Please enable Java in your browser's "Options" (or "Preferance") menu to view this page Concordia's Thursday Report____________April 15, 1999

When your printer is not working and you don't know what to do

Computer help is at hand

by Jane Davenport

Earlier in the school year, Carl Miele was on the phone, trying to convey how to "double-click" on a computer mouse.

"Just click twice, close together," he explained patiently.

"It's not working," the caller replied after a pause.

"Well, you have to do it fast," Miele responded.

In tones of outrage, the caller responded, "Quit rushing me!"

Describing how to use a mouse over the phone is one of the simpler requests Miele and his fellow staffers handle on a daily basis at Concordia's Computer Helpline. People need help with setting up CMAC connections, accessing the Internet from home, working out software glitches, figuring out why their printer isn't working, and more.

"We're able to resolve about 75 per cent of the problems on the first phone call," said Geoff Selig, Coordinator of the Helpline, which operates out of the Instructional and Information Technology Services (IITS) Department. "The other 25 per cent -- calls we cannot resolve because of the need for technical repairs or special expertise -- we refer to one of the other groups in IITS."

The IITS Helpline began about seven years ago as an informal service. It developed in response to a need to offer staff immediate accessibility to technical support.

"Before the Helpline, people were frustrated because there was no one to turn to for technical computer support," Selig said. "Concordia doesn't have a standard desktop platform. While IITS has recommended the Apple platform, many people work with PCs."

Selig explained that Helpline staff can't solve technical problems with the two mainframe systems at Concordia. "What we do is provide support to people who use their desktops to connect to those systems and who need help with system commands and basic operations."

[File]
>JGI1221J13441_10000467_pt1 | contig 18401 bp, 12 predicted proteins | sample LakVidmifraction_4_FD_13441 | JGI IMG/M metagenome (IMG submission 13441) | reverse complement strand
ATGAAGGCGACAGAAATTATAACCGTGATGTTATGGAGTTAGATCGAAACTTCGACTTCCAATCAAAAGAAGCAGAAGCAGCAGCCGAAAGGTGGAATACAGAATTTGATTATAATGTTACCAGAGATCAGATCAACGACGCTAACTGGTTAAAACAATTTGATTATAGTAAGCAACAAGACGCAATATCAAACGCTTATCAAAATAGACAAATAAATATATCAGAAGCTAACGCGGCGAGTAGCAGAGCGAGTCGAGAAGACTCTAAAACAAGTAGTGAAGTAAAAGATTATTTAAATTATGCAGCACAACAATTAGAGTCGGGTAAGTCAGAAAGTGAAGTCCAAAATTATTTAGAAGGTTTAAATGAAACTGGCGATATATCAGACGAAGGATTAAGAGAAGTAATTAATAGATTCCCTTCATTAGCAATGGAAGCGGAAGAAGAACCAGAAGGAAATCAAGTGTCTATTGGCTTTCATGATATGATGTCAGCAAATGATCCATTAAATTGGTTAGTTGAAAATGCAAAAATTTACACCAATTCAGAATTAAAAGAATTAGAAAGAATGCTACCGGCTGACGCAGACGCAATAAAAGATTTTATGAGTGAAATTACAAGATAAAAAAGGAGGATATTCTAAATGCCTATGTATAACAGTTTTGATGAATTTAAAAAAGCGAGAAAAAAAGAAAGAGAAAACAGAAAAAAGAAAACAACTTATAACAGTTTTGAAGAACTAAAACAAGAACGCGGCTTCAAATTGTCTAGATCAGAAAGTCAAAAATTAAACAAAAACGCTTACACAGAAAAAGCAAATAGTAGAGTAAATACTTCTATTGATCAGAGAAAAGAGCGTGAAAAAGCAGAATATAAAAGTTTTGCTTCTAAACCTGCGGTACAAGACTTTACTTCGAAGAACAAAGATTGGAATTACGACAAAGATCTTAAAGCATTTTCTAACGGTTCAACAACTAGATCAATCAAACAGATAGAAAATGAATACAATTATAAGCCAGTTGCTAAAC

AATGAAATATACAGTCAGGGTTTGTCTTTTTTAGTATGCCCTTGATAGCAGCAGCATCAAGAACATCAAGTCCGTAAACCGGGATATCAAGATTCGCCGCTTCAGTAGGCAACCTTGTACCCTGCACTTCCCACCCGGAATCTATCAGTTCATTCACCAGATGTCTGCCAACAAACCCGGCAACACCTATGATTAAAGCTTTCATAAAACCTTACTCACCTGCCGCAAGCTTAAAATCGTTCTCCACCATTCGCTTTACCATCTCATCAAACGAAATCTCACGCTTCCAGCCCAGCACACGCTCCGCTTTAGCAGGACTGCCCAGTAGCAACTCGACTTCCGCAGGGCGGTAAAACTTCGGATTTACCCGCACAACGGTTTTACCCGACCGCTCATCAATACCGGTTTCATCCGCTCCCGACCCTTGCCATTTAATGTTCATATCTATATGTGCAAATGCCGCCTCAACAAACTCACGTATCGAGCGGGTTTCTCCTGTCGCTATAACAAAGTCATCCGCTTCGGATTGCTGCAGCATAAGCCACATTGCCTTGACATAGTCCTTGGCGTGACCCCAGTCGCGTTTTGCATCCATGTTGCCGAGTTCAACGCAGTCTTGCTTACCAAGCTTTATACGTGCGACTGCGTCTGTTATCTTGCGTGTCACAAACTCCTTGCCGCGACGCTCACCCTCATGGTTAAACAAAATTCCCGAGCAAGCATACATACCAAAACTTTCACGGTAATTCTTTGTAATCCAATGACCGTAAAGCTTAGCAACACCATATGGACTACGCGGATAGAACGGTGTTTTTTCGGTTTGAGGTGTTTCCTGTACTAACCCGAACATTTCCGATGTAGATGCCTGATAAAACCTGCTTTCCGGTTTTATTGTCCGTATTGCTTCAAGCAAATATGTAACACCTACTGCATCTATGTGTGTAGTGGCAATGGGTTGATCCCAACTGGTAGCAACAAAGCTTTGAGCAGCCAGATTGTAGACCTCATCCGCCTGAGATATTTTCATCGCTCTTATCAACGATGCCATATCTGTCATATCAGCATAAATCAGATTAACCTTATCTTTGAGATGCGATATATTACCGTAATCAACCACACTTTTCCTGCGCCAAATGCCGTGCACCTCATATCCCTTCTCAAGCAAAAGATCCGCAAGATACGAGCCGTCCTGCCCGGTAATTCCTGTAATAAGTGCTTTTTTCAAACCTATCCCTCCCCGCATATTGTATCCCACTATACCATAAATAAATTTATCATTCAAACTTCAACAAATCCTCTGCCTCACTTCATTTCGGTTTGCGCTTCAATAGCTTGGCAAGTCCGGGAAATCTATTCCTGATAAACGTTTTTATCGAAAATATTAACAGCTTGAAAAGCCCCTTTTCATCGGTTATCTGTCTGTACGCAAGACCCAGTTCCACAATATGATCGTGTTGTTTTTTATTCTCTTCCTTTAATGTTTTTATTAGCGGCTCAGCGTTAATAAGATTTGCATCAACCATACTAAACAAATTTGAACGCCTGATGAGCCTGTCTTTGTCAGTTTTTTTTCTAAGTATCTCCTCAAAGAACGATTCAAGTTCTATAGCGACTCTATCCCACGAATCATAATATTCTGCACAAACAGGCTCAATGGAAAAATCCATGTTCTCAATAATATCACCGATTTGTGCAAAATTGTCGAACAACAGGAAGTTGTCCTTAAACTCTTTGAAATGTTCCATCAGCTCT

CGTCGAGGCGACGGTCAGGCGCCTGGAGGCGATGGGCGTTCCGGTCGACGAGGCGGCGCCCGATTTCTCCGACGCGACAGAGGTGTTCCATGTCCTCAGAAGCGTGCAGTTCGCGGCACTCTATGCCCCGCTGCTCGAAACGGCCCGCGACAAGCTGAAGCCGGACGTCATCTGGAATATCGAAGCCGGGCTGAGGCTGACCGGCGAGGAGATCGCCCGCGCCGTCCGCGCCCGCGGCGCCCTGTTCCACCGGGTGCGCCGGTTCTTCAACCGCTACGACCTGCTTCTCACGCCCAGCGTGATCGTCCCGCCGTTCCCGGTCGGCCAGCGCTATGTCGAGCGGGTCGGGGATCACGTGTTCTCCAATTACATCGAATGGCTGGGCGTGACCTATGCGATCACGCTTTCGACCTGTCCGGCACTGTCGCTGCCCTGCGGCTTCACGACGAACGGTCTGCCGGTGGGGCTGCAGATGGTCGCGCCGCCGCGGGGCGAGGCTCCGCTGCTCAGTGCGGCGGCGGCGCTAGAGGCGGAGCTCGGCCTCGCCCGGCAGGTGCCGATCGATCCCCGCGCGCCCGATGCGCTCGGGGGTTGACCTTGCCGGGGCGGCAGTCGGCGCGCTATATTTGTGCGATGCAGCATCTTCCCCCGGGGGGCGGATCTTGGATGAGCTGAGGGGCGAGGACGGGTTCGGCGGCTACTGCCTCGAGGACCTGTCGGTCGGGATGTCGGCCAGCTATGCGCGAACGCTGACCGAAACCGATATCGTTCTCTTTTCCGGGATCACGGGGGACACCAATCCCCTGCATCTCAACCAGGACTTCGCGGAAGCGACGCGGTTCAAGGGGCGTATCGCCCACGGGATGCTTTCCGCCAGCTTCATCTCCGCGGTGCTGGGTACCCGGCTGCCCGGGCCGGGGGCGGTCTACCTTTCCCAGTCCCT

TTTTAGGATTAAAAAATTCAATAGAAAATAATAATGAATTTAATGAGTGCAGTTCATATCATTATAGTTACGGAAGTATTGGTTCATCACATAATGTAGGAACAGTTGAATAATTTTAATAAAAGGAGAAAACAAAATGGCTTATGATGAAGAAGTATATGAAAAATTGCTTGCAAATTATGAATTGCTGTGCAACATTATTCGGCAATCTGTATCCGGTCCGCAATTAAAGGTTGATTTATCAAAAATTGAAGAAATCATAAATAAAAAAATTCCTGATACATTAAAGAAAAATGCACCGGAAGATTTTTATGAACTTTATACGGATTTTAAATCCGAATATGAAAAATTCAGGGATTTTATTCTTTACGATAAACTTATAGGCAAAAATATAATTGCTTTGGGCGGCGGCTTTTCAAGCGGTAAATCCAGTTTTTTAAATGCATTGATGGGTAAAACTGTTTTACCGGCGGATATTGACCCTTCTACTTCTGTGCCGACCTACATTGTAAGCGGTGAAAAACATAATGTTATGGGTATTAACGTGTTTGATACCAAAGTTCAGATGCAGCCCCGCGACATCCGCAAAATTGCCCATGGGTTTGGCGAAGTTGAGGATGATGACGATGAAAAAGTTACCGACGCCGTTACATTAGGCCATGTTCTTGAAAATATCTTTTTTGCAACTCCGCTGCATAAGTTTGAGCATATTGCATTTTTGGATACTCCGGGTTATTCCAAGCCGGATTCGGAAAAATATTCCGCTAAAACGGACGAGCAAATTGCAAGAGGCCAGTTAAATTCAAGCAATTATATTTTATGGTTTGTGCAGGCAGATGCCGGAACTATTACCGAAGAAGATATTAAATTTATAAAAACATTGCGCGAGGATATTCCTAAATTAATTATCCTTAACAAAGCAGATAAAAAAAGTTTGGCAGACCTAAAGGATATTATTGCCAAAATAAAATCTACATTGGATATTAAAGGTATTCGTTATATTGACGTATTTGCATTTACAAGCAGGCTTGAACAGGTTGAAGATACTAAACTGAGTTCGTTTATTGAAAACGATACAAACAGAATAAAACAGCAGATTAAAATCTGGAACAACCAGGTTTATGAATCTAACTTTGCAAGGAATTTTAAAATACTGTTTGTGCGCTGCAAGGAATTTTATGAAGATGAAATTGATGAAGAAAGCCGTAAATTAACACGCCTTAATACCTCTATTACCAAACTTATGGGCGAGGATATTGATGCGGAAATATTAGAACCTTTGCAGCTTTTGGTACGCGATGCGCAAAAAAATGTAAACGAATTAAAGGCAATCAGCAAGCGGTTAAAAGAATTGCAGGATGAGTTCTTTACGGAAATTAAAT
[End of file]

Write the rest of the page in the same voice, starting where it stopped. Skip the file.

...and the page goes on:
At peak times in September, January and May, staff may handle up to 90 calls a day. At other times during the school year, when people are used to their computers, the stream of calls slows down to a trickle of four or five an hour. About 66 per cent of calls still come from staff and faculty.

"Right now we operate Monday to Friday, from nine-to-five with an hour break for lunch," Selig said. "By September, we plan to be open a full eight hours each day."

Most requests for help are made by phone, but they can also be made by e-mail and through the Helpline's Web site. The Helpline operates out of a small room on the J.W. McConnell Building's eighth floor. Several monitors display various operating platforms and software programs. Two computers operate the program staff use to record the details of every request they receive, and allow them to transfer difficult problems to other groups in IITS.

Staff work with headsets that leave their hands free to operate the computer. When a call comes in, they often walk through the procedure or question on their own computer to help identify the problem. Once they understand the problem and have a solution at hand, they help the caller through the same steps to solve their problem.

According to the Helpline's five staffers, callers are generally polite and patient. "The only time they get frustrated is when they've already been bounced around before being referred to us, particularly if we can't help them either," Phylroy Lopez said.

The job, which involves the special challenge of not being able to see the computer you're trying to fix, comes with its own set of mild frustrations.

"The worst is when someone calls and gives the generic statement, 'My computer's broken,'" said Selig at a recent staff meeting.

"Or, 'My printer isn't working,'" added Rich Lafferty, as his colleagues grinned.

Lafferty recalled a caller whose computer wasn't even on the same floor as his phone. Every time he made a suggestion, the caller went thumping upstairs to try it, before thumping back down to announce it hadn't worked.

Anecdotes aside, Selig said it has been a successful year, and he looks forward to increasing the support offered in the fall.

"One of the things we need to be doing is make people aware we offer this service," Selig said. "If they're having problems, they can give us a call or drop us an e-mail."

The IITS Helpline may be contacted by phone, Monday to Friday, 9 a.m. ­ 12:30 p.m. and 1:30 ­ 5 p.m. at 848-7613. E-mail messages may be sent at any time to The Helpline has a WWW presence at

The IITS Helpline is currently looking for staff. Anyone wishing to submit an application may do so by sending
a curriculum vitae by e-mail to

Copyright 1999 Concordia's Thursday Report.